Kansans praise new trade deal with Canada, Mexico
photo by: Associated Press
TOPEKA – Kansas officials expressed cautious optimism Monday about a proposed new trade agreement between the United States, Canada and Mexico, saying it appears to offer Kansas farmers and manufacturers greater access to international markets, although details of the agreement still need further study.
Meanwhile, a University of Kansas law professor who specializes in international trade law called it a significant improvement over the original NAFTA, although not as significant as the broader Trans-Pacific Partnership, which included 11 additional countries, but which President Donald Trump withdrew from early in his administration.
“It’s actually very desirable, no question,” Raj Bhala, a distinguished law professor at KU who also practices trade law at the Dentons law firm in Kansas City, Mo., said in an interview.
The new agreement, which still needs approval from Congress, is intended to replace the 24-year-old North American Free Trade Agreement, or NAFTA, which President Donald Trump had threatened to withdraw from if the other two countries didn’t renegotiate its terms. Although many are calling it “NAFTA 2.0,” it is officially known as the U.S.-Canada-Mexico Agreement, or USCMA.
Bhala said the proposed new deal made a number of significant changes and updates to the original NAFTA, including stronger protections for workers’ rights to organize, stricter environmental requirements and more protections for women and LGBT individuals from workplace discrimination in the three countries.
According to information from the White House, the proposed new trade pact also contains a number of new provisions important to Kansas, including:
• An agreement by all three nations not to use export subsidies for agricultural products exported to one another’s markets.
• An agreement by Canada to grade U.S. wheat imports in a manner no less favorable than it accords Canadian wheat and not to require a country of origin statement on its quality grade or inspection certificate.
• Expanded access to Canadian markets for American dairy producers.
• A requirement that 40-45 percent of automobiles produced within the three nations be made by workers earning the U.S. equivalent of at least $16 an hour.
• And another requirement that at least 75 percent of the content of all automobiles produced within the three nations be produced in North America.
Mexico signed onto the agreement with the U.S. last month, but Canada had withheld its support, which had prompted fear among some in Kansas that the new agreement would leave Canada out. Canada, however, agreed to sign onto the deal late Sunday night, just before the Trump administration’s midnight deadline.
Speaking on the floor of the Senate Monday afternoon, U.S. Sen. Jerry Moran, of Kansas, said he was relieved that the administration finally reached a deal with Canada.
“As I conveyed to the president when a bilateral U.S.-Mexico agreement was announced, a final agreement without Canada would be a significant step backward from the agreement in place today,” Moran said.
“A trilateral agreement is also critical for aerospace, auto and other manufacturers in Kansas who rely upon an integrated supply chain,” he said. “Withdrawing from NAFTA and excluding Canada would have disrupted markets and cost Kansas jobs.”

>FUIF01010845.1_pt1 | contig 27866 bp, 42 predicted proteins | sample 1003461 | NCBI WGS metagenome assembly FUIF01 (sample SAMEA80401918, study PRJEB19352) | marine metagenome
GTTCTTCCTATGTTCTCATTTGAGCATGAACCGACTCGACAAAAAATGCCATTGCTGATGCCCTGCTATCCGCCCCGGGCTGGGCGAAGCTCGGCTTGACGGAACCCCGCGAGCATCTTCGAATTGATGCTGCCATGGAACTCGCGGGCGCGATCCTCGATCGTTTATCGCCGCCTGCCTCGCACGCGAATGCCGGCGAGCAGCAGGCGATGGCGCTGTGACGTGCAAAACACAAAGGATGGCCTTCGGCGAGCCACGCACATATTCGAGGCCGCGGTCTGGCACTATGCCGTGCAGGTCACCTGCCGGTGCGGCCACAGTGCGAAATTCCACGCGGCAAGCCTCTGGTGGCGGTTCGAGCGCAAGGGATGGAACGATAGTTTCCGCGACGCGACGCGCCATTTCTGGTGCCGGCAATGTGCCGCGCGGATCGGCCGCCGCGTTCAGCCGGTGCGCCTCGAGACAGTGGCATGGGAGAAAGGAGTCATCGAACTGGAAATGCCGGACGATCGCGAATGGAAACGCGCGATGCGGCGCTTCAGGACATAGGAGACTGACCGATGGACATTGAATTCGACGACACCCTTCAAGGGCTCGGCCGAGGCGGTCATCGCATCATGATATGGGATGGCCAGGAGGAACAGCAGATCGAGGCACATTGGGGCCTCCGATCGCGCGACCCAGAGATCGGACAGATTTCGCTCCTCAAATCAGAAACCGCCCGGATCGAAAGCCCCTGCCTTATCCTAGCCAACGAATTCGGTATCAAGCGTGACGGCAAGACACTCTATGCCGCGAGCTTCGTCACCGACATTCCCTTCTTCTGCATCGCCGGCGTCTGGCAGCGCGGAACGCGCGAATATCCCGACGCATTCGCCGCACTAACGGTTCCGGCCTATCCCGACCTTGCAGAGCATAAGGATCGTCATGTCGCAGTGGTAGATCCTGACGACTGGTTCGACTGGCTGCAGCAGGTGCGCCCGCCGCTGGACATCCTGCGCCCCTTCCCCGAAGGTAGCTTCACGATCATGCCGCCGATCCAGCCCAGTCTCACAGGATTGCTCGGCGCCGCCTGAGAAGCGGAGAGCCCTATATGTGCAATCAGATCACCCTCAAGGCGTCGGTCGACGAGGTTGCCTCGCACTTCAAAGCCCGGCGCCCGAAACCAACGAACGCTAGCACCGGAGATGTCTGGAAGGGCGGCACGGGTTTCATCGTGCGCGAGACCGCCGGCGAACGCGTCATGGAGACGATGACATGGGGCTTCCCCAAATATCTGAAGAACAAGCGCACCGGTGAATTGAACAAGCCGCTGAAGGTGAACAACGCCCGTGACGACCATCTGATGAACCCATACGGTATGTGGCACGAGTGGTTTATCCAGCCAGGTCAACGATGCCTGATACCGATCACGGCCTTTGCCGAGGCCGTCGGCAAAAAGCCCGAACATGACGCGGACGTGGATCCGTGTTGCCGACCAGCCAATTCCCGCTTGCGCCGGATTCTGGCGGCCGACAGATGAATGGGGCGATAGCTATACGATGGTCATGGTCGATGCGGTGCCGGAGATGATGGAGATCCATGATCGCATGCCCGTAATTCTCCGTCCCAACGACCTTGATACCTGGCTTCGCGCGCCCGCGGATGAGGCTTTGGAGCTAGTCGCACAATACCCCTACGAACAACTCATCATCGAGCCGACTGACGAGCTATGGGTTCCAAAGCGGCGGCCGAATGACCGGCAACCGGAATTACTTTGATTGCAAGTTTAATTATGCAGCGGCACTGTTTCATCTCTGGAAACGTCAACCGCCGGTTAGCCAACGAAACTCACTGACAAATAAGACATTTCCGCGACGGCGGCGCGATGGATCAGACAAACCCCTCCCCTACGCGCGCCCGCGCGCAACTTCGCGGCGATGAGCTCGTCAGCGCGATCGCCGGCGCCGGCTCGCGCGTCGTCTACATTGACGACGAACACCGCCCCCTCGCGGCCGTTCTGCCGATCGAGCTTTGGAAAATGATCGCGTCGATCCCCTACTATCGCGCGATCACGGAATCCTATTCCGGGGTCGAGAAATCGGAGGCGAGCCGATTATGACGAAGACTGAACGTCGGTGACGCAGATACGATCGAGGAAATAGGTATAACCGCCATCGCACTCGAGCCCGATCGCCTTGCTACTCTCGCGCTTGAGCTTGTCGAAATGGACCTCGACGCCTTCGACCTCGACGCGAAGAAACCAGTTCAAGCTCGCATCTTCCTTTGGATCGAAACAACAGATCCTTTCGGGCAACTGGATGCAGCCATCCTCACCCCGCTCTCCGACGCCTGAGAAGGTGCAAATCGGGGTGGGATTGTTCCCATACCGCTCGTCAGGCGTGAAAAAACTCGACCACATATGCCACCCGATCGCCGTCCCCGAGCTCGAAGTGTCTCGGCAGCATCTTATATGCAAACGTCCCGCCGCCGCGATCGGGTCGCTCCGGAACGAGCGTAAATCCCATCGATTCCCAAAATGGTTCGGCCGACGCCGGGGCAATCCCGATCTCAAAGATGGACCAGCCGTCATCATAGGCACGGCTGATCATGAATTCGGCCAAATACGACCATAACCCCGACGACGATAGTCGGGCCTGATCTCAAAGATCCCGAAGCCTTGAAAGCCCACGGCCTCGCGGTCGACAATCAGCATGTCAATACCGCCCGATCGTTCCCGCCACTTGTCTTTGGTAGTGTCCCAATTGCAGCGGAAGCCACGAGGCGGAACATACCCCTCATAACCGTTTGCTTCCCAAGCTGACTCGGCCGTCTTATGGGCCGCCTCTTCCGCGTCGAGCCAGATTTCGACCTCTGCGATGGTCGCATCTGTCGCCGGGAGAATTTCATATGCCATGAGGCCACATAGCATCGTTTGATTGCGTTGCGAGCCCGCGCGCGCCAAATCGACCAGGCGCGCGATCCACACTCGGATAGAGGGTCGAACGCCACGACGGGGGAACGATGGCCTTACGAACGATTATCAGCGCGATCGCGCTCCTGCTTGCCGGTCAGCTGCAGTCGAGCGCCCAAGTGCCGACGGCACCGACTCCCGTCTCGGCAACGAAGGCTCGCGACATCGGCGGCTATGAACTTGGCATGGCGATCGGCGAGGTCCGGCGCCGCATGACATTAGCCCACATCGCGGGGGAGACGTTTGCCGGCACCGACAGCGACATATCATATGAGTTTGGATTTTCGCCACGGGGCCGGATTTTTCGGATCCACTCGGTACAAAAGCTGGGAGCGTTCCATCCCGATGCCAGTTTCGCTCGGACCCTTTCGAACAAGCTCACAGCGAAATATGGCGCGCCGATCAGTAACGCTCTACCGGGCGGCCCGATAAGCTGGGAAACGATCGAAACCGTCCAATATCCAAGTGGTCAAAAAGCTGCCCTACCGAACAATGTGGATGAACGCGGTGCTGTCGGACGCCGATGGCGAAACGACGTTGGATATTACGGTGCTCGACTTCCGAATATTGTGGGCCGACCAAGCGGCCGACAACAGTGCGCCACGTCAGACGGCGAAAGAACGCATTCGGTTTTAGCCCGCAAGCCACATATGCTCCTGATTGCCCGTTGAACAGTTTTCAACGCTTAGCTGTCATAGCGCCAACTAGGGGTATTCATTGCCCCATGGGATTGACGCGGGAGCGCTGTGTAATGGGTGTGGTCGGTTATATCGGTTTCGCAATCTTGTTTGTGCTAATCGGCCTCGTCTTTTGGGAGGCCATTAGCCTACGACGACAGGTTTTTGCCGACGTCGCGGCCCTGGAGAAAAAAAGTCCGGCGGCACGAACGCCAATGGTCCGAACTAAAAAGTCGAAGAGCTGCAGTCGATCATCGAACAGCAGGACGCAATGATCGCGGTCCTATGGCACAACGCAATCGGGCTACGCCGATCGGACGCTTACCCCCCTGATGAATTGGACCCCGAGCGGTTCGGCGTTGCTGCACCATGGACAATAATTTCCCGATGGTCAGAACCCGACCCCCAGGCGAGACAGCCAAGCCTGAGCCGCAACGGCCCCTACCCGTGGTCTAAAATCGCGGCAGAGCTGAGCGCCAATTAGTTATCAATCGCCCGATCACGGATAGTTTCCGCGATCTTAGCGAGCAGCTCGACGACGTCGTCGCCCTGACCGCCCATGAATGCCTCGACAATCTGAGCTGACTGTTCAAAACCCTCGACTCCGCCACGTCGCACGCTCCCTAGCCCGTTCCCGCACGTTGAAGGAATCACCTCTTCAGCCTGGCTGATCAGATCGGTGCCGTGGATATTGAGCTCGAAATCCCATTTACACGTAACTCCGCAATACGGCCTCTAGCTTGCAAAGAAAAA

In a separate statement released Monday morning, Kansas U.S. Sen. Pat Roberts, who chairs the Senate Agriculture Committee, said he also believes the deal will be good for Kansas.
“I’m pleased to see the U.S., Canada, and Mexico have successfully delivered a renegotiated NAFTA for consideration, and I am eager to review the details,” Roberts said in the statement. “This trade pact will provide our farmers and ranchers with much needed export market certainty and will strengthen the relationship with two of our most important trading partners.”
Congress is not expected to vote on ratifying the agreement until sometime after the first of the year, which means its fate will be determined by the winners of this year’s midterm elections.
Paul Davis, the Democratic candidate in the 2nd District congressional race, said through a spokeswoman that he wanted to learn more about the details of the proposed agreement.
“Paul is dedicated to trade deals that are in the best interest of American workers,” his spokeswoman Kelsi Browning said in an email. “He looks forward to reviewing the agreement and ensuring it meets adequate labor and environmental standards while putting Kansas and Americans first.”
Steve Watkins, the Republican candidate in the 2nd District, expressed cautious optimism.
“Early reports suggest this is a positive step forward,” Watkins said in an email statement. “Obviously, I am pleased that Canada and Mexico have agreed to join the new agreement with the United States. The improvements related to expanding access to Canadian dairy markets appear to be promising for Kansas dairy farmers too. Moving forward, it is critical that additional steps be taken regarding the recent tariff escalation as we work towards bringing those down as quickly as possible.”
Bhala, the KU law professor, said he thought it was unlikely that Congress would reject the deal, even if Democrats took control of the House after the 2018 elections, because most Democrats, and their financial backers, are supporters of free trade.
“I think the bigger problem is that the U.S. administration is going to try to oversell this deal,” he said. “Because that’s what the Clinton administration did back in 1994, when they went on ‘Larry King’ touting NAFTA and we all thought it was going to create many jobs, raise our incomes, stop illegal immigration and narcotics trafficking, and Mexico would become a developed country within a few years. Well, a lot of that didn’t happen.”